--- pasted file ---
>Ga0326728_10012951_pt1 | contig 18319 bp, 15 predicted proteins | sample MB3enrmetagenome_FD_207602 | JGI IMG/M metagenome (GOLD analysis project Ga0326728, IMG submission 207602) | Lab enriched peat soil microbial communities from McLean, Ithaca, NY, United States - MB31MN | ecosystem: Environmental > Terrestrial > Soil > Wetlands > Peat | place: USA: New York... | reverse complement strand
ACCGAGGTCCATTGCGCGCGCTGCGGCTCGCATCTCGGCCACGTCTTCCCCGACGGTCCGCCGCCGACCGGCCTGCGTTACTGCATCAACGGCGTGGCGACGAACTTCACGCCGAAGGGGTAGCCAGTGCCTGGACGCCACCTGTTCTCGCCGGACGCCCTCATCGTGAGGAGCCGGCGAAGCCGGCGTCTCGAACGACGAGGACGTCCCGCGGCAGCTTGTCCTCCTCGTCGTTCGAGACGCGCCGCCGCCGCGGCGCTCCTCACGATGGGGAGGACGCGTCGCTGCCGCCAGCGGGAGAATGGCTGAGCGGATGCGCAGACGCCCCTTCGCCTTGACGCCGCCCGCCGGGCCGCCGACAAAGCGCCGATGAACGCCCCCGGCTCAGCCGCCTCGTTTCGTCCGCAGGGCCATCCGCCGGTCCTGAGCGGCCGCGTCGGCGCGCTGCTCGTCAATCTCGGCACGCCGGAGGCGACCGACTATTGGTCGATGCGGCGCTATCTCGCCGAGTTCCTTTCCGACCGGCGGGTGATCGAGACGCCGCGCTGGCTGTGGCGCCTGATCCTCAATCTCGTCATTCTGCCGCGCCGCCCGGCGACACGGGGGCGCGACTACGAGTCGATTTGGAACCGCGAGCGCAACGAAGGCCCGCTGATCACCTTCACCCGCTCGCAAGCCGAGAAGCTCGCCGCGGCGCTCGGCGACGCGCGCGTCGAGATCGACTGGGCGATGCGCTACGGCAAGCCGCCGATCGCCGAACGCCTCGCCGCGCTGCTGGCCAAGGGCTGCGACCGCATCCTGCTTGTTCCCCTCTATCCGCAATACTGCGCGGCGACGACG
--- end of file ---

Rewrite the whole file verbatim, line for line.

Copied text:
>Ga0326728_10012951_pt1 | contig 18319 bp, 15 predicted proteins | sample MB3enrmetagenome_FD_207602 | JGI IMG/M metagenome (GOLD analysis project Ga0326728, IMG submission 207602) | Lab enriched peat soil microbial communities from McLean, Ithaca, NY, United States - MB31MN | ecosystem: Environmental > Terrestrial > Soil > Wetlands > Peat | place: USA: New York... | reverse complement strand
ACCGAGGTCCATTGCGCGCGCTGCGGCTCGCATCTCGGCCACGTCTTCCCCGACGGTCCGCCGCCGACCGGCCTGCGTTACTGCATCAACGGCGTGGCGACGAACTTCACGCCGAAGGGGTAGCCAGTGCCTGGACGCCACCTGTTCTCGCCGGACGCCCTCATCGTGAGGAGCCGGCGAAGCCGGCGTCTCGAACGACGAGGACGTCCCGCGGCAGCTTGTCCTCCTCGTCGTTCGAGACGCGCCGCCGCCGCGGCGCTCCTCACGATGGGGAGGACGCGTCGCTGCCGCCAGCGGGAGAATGGCTGAGCGGATGCGCAGACGCCCCTTCGCCTTGACGCCGCCCGCCGGGCCGCCGACAAAGCGCCGATGAACGCCCCCGGCTCAGCCGCCTCGTTTCGTCCGCAGGGCCATCCGCCGGTCCTGAGCGGCCGCGTCGGCGCGCTGCTCGTCAATCTCGGCACGCCGGAGGCGACCGACTATTGGTCGATGCGGCGCTATCTCGCCGAGTTCCTTTCCGACCGGCGGGTGATCGAGACGCCGCGCTGGCTGTGGCGCCTGATCCTCAATCTCGTCATTCTGCCGCGCCGCCCGGCGACACGGGGGCGCGACTACGAGTCGATTTGGAACCGCGAGCGCAACGAAGGCCCGCTGATCACCTTCACCCGCTCGCAAGCCGAGAAGCTCGCCGCGGCGCTCGGCGACGCGCGCGTCGAGATCGACTGGGCGATGCGCTACGGCAAGCCGCCGATCGCCGAACGCCTCGCCGCGCTGCTGGCCAAGGGCTGCGACCGCATCCTGCTTGTTCCCCTCTATCCGCAATACTGCGCGGCGACGACG